Tuesday, March 14, 2006
Arctic sea ice fails to re-form
Sea ice in the Arctic has failed to re-form for the second consecutive winter, raising fears that global warming may have tipped the polar regions in to irreversible climate change far sooner than predicted.
Satellite measurements of the area of the Arctic covered by sea ice show that for every month this winter, the ice failed to return even to its long-term average rate of decline. It is the second consecutive winter that the sea ice has not managed to re-form enough to compensate for the unprecedented melting seen during the past few summers.
Scientists are now convinced that Arctic sea ice is showing signs of both a winter and a summer decline that could indicate a major acceleration in its long-term rate of disappearance. The greatest fear is that an environmental "positive feedback" has kicked in, where global warming melts ice which in itself causes the seas to warm still further as more sunlight is absorbed by a dark ocean rather than being reflected by white ice.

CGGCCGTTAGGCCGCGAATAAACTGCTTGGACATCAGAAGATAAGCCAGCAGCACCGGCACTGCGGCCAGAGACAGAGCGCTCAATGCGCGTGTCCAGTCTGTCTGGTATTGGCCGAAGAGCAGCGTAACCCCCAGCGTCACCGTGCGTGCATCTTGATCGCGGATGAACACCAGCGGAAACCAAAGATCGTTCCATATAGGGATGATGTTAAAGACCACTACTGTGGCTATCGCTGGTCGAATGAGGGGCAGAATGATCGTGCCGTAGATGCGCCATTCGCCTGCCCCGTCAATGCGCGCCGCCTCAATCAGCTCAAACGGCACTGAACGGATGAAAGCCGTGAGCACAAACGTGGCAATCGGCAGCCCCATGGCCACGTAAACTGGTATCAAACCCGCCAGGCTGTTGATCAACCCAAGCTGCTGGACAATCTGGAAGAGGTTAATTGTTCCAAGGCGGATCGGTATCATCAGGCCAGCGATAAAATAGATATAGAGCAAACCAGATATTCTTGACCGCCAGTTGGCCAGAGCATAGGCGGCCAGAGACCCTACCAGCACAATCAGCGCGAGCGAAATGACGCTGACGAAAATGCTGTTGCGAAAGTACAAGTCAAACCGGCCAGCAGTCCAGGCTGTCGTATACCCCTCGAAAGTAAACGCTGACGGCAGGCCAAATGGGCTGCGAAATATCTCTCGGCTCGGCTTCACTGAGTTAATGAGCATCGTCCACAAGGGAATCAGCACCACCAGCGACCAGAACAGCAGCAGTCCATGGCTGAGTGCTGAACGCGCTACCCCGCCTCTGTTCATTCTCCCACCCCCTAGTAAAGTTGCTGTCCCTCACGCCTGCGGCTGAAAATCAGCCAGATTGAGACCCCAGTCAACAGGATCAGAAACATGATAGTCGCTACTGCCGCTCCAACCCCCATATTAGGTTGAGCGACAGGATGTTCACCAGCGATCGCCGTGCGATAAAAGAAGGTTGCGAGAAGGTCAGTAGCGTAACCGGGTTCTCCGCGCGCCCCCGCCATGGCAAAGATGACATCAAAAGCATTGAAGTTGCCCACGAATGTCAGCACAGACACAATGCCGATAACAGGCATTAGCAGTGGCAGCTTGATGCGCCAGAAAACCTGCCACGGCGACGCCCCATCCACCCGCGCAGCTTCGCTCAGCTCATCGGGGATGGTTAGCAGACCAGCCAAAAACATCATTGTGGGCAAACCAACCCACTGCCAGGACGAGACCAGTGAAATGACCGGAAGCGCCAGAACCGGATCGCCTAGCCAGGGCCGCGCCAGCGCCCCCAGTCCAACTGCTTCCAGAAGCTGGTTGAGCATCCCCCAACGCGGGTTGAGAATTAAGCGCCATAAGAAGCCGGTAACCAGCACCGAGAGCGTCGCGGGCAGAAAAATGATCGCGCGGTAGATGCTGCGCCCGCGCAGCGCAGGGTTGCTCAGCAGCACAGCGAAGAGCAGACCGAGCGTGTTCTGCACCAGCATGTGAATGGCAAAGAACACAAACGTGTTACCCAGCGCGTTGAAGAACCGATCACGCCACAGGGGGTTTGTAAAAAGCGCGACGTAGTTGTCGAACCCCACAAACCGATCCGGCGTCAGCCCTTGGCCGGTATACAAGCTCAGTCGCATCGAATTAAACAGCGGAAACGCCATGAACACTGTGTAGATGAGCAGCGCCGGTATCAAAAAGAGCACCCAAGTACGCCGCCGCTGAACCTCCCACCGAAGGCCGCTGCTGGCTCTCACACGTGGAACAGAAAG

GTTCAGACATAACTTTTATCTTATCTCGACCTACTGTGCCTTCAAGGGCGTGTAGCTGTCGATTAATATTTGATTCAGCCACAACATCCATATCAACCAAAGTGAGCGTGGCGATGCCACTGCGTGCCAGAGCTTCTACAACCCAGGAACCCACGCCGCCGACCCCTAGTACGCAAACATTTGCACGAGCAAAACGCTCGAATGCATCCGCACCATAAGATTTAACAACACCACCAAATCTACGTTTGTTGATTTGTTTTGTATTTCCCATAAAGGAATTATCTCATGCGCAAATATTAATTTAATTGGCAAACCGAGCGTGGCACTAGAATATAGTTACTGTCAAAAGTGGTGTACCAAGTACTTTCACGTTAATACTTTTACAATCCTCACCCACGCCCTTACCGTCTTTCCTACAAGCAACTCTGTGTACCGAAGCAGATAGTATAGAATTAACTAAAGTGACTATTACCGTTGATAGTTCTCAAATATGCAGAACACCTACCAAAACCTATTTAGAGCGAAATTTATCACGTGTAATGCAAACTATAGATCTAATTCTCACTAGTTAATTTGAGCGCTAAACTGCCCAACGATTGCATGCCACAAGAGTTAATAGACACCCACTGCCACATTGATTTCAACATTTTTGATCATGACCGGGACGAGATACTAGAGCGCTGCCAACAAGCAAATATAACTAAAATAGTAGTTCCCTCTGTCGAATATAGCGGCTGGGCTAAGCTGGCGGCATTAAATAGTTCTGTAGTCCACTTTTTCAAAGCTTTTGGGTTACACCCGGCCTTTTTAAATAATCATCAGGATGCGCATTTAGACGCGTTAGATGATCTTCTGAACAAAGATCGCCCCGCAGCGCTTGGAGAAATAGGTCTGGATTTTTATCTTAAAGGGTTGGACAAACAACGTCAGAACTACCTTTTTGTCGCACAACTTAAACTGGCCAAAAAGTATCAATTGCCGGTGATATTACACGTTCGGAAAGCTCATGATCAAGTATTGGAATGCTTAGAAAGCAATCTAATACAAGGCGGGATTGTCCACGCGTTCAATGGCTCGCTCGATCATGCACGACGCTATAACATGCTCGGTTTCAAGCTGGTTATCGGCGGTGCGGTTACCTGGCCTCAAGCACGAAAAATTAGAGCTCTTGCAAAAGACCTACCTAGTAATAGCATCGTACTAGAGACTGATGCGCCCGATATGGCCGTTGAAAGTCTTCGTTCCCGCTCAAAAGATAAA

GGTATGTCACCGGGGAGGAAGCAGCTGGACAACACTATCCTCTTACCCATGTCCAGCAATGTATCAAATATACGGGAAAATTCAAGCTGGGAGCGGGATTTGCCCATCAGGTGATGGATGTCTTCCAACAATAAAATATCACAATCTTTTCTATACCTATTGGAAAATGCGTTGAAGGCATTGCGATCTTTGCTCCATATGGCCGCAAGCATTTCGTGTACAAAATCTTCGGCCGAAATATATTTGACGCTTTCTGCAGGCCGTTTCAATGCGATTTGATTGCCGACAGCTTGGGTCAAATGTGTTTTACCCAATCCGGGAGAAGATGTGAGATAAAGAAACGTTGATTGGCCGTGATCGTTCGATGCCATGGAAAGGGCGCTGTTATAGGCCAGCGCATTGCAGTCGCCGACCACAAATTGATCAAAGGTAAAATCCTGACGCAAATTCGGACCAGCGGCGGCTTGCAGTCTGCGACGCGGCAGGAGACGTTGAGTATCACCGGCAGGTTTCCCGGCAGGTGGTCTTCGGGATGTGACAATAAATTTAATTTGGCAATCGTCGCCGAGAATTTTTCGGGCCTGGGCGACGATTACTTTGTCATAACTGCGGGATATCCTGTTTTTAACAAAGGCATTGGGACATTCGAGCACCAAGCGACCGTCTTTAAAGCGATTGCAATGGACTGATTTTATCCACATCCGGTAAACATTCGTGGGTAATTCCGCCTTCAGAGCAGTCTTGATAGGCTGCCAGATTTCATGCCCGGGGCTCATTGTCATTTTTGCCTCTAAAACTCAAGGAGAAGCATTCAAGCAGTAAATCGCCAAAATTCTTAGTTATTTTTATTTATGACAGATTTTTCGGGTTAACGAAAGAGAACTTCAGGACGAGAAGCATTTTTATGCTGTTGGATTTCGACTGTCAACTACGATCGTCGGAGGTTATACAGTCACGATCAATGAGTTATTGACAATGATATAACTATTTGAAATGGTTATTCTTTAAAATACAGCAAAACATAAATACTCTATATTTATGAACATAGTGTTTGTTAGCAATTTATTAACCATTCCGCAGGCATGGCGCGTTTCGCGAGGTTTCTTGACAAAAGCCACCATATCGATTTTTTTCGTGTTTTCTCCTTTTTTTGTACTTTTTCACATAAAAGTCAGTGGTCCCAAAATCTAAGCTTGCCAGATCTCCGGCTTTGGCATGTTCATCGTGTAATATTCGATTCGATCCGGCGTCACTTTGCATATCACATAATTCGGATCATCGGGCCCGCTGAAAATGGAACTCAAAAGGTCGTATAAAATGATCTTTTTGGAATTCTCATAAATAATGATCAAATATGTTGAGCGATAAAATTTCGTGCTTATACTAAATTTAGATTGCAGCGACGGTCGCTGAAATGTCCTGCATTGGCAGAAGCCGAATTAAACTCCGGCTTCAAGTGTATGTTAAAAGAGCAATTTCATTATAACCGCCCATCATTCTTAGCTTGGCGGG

Although sea levels are not affected by melting sea ice - which floats on the ocean - the Arctic ice cover is thought to be a key moderator of the northern hemisphere's climate. It helps to stabilise the massive land glaciers and ice sheets of Greenland which have the capacity to raise sea levels dramatically.
Professor Peter Wadhams, of Cambridge University, who was the first Briton to monitor Arctic sea ice from nuclear submarines, said: "One of the big changes this winter is that a large area of the Barents Sea has remained ice-free for the first time. This is part of Europe's 'back yard'. Climate models did predict a retreat of sea ice in the Barents Sea but not for a few decades yet, so it is a sign that the changes that were predicted are indeed happening, but much faster than predicted."